Snow foam is a great way to breathe new life into your car’s paintwork, but if you’re not into car detailing then you might not be too familiar with it. If your regular car-washing routine is struggling to get rid of stubborn dirt, or if it’s leaving swirls and streaks on your car’s paintwork, then a quick snow foam could be just what your car needs. So, what exactly is snow foam, and how can it help your car look better than ever? Read on for our beginner’s guide to snow foam.
What Actually is Snow Foam?
Snow foam is what’s known as a pre-wash. That means you should be using it in addition to – not instead of – your usual car shampoo. Specifically, you should be using it before you actually wash your car. As you might guess from the name, snow foam creates a thick, clingy foam that lifts stubborn dirt off from the surface of your car, making it much easier for you to simply rinse your car clean. This results in a cleaner car straight away, while also making your contact wash more effective; if you have less dirt on the surface of your car, there’s less risk you’ll scratch or swirl your paintwork when you wash it with a sponge.
How Does Snow Foam Work?
The thickness of snow foam means that it clings to the surface of your car, so it spends more time in contact with the dirt. This means the cleaning agents inside the foam work more effectively to break down dirt, allowing you to simply rinse most of it away. Any dirt or traffic film that is left on your car will have been loosened, so your regular car washing routine will be much easier and more effective.
In some cases, snow foam can do such a good job of breaking down dirt that you might not even need to follow it up with a shampoo, but this might not always be the case – and that’s ok! Snow foam isn’t designed to remove really severe stains like tar spots, but what it does do is allow you to clean those things off more easily with another product.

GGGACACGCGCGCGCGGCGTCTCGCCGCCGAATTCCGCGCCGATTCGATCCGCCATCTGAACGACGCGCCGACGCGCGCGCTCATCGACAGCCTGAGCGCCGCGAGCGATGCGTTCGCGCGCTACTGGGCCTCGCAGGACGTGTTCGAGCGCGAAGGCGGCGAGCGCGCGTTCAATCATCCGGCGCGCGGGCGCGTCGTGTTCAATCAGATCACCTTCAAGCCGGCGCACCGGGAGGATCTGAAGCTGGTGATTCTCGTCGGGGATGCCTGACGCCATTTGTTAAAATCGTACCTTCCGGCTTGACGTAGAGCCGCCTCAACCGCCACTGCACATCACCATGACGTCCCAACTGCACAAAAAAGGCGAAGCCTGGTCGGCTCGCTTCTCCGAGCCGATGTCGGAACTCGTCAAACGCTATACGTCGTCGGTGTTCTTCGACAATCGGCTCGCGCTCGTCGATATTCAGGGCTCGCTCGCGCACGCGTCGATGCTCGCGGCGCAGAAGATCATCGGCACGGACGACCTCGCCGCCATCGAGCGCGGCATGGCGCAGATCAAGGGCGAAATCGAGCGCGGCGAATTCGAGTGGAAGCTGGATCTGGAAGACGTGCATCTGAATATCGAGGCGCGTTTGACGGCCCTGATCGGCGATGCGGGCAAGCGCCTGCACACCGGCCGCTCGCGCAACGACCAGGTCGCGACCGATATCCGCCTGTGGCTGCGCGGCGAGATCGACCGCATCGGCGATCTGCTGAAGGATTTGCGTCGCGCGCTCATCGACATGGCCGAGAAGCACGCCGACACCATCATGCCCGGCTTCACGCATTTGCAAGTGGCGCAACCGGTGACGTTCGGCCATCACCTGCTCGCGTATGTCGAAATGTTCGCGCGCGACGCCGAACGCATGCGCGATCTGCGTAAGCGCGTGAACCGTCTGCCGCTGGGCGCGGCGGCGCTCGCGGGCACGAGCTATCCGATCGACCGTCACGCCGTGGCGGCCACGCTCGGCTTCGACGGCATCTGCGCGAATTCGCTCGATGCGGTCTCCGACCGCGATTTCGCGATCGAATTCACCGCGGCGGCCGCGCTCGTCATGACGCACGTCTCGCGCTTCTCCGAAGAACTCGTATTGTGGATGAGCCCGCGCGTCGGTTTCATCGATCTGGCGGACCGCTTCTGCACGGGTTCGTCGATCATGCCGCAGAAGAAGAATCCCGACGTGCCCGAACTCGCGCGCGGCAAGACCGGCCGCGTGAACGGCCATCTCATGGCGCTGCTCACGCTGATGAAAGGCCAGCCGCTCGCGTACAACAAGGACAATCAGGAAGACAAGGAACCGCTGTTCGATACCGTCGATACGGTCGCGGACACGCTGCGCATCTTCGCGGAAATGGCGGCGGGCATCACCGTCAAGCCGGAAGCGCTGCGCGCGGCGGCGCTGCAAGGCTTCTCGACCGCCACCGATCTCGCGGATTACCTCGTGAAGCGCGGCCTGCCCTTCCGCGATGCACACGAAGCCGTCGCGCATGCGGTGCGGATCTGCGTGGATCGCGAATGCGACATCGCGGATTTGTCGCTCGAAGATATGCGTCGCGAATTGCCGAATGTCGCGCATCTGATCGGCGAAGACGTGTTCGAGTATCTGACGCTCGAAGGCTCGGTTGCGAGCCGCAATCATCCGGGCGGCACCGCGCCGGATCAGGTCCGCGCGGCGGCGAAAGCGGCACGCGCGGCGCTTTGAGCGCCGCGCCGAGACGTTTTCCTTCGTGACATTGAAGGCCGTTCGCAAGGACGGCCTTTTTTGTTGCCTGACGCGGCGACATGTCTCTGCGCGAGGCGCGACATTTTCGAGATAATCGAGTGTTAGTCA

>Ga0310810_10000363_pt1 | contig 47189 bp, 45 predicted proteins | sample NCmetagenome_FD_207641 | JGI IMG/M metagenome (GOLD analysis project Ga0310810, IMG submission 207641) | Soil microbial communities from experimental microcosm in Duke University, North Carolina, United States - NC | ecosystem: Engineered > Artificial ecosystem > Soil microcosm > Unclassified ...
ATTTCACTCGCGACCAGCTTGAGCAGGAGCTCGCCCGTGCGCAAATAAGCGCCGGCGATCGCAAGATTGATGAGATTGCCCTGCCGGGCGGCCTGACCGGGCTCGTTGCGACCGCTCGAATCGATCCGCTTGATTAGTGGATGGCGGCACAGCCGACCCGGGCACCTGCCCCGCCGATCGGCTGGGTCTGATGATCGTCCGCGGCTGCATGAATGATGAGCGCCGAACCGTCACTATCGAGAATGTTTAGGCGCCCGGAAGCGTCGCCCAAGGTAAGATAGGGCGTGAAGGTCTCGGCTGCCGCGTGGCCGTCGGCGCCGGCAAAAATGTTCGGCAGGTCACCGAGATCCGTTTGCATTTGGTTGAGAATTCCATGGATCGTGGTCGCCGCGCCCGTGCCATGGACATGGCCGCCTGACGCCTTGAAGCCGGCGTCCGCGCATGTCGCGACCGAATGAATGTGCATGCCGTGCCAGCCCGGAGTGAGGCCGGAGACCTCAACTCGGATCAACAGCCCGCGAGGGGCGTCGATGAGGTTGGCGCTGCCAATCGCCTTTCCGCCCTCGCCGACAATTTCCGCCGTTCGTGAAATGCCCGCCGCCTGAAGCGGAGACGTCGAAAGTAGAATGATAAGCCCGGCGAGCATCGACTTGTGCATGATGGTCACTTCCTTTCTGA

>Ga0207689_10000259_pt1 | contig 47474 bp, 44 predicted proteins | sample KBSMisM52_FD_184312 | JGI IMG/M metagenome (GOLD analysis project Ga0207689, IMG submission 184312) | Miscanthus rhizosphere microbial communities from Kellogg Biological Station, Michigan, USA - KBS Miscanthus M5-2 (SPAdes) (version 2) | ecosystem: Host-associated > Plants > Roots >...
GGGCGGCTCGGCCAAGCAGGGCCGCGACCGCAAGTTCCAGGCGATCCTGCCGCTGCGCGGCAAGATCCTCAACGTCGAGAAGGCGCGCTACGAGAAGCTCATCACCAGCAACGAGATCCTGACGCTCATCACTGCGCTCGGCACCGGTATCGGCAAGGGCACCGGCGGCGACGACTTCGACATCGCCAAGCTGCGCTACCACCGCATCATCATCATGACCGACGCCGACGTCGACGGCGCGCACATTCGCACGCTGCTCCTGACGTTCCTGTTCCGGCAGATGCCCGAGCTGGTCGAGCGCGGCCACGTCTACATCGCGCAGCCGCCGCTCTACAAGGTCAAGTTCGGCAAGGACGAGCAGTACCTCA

Why Do I Need Snow Foam?
Your car’s paintwork will have bits of dirt, tree sap, tar, and anything else you can think of hitting it at high speeds as you drive around. These residues can get stuck on quite stubbornly, and trying to scrub them off or blast them off with a pressure washer can result in damage to your paintwork. Your car’s paintwork is a surprisingly complex thing, layered with protective waxes and sealants to prevent your car from rusting, so you really want to protect it as much as you can.
Snow foam breaks down dirt without having to resort to blasting it from close range or scrubbing, so it gives you a much cleaner finish that also protects your car against future damage.
Is Snow Foam Like Car Shampoo?
Not really. While they both break down dirt on the surface of your car, snow foam should be applied before a shampoo, and it should only be rinsed off with a pressure washer or a hose. You should never wipe off snow foam with a cloth; unlike car shampoo, snow foam doesn’t contain any lubricants to help the cloth glide over your car’s paintwork, so it can leave scratches and swirls on your car.
What About pH Neutral Snow Foam?
Regular snow foam is slightly alkaline. This helps it break down dirt more effectively, but it can also slightly affect the sealants on your car’s paintwork, too. While some professional-grade cleaning products are quite caustic, most of the ones you’ll find in shops are only very slightly alkaline and won’t affect your paintwork in any noticeable way. However, if you have a valuable or vintage car, you might not want to risk it. That’s why pH neutral snow foam is so popular – it’s chemically neutral, so it’s safe to use on even the most sensitive and valuable car paintwork.
How Do I Use Snow Foam?
You need three things to snow foam your car; a bottle of snow foam liquid, a snow foam lance, and a pressure washer. The pressure washer forces the liquid through a mesh inside the snow foam nozzle; the mesh agitates the liquid into a thick foam. Snow foam should ideally be thick and clingy – if it’s watery it can just run off your car before it has time to break down any dirt. If you’re having trouble getting thick snow foam, read our guide to getting thick snow foam here.